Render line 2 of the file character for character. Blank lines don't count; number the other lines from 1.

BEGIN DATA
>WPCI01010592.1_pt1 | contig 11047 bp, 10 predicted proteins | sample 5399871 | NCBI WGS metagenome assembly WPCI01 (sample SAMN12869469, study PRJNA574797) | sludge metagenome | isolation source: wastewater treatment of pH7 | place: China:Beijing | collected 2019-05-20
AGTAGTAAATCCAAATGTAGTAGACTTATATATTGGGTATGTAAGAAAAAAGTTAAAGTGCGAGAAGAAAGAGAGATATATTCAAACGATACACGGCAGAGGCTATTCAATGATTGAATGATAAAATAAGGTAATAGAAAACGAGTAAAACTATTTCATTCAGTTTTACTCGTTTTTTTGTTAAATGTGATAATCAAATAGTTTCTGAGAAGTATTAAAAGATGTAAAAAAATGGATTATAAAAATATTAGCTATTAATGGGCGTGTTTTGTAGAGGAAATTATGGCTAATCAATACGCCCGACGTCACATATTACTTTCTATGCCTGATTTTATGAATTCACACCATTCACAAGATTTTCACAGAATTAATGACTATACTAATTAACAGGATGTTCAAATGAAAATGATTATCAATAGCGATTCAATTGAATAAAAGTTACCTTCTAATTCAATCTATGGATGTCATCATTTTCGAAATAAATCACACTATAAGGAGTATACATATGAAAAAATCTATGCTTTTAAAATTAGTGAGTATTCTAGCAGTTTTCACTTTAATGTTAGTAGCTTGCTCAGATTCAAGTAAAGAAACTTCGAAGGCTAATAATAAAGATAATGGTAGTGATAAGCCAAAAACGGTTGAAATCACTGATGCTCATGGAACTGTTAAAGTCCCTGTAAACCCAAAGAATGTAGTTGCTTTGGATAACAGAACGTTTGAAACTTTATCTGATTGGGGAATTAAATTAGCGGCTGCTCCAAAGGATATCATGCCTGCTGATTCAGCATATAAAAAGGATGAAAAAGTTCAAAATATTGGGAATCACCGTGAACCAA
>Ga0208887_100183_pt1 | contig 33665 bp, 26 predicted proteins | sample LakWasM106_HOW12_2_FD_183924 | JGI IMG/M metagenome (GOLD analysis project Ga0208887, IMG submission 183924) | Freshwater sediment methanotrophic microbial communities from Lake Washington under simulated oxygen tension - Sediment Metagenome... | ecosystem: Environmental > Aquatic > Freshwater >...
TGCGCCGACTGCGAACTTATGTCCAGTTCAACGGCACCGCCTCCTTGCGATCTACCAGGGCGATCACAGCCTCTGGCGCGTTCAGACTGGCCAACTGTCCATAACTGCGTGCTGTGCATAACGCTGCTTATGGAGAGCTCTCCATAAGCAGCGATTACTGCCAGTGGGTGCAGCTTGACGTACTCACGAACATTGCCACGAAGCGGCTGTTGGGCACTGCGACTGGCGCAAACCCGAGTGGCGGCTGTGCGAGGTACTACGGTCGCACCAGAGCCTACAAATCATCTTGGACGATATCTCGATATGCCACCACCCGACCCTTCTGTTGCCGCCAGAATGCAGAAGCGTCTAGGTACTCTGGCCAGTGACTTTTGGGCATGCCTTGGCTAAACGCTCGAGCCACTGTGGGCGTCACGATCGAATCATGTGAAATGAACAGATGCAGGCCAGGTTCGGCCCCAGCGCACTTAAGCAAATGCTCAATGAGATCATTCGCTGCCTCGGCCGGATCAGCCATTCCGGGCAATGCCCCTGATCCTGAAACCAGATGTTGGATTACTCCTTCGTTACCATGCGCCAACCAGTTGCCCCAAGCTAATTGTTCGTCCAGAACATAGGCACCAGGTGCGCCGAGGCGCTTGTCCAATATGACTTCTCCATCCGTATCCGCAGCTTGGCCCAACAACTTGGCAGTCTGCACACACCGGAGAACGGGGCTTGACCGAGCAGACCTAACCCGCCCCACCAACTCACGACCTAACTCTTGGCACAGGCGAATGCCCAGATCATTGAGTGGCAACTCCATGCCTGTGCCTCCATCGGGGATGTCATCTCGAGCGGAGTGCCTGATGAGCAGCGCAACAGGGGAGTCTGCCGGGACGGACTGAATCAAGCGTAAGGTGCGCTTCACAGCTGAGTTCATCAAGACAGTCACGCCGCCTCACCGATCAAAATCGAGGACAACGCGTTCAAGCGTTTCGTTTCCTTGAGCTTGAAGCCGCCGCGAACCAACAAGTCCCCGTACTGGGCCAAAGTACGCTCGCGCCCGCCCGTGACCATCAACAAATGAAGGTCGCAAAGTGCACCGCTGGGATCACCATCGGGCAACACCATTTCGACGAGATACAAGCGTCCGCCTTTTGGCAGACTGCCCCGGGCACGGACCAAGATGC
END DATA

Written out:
AGTAGTAAATCCAAATGTAGTAGACTTATATATTGGGTATGTAAGAAAAAAGTTAAAGTGCGAGAAGAAAGAGAGATATATTCAAACGATACACGGCAGAGGCTATTCAATGATTGAATGATAAAATAAGGTAATAGAAAACGAGTAAAACTATTTCATTCAGTTTTACTCGTTTTTTTGTTAAATGTGATAATCAAATAGTTTCTGAGAAGTATTAAAAGATGTAAAAAAATGGATTATAAAAATATTAGCTATTAATGGGCGTGTTTTGTAGAGGAAATTATGGCTAATCAATACGCCCGACGTCACATATTACTTTCTATGCCTGATTTTATGAATTCACACCATTCACAAGATTTTCACAGAATTAATGACTATACTAATTAACAGGATGTTCAAATGAAAATGATTATCAATAGCGATTCAATTGAATAAAAGTTACCTTCTAATTCAATCTATGGATGTCATCATTTTCGAAATAAATCACACTATAAGGAGTATACATATGAAAAAATCTATGCTTTTAAAATTAGTGAGTATTCTAGCAGTTTTCACTTTAATGTTAGTAGCTTGCTCAGATTCAAGTAAAGAAACTTCGAAGGCTAATAATAAAGATAATGGTAGTGATAAGCCAAAAACGGTTGAAATCACTGATGCTCATGGAACTGTTAAAGTCCCTGTAAACCCAAAGAATGTAGTTGCTTTGGATAACAGAACGTTTGAAACTTTATCTGATTGGGGAATTAAATTAGCGGCTGCTCCAAAGGATATCATGCCTGCTGATTCAGCATATAAAAAGGATGAAAAAGTTCAAAATATTGGGAATCACCGTGAACCAA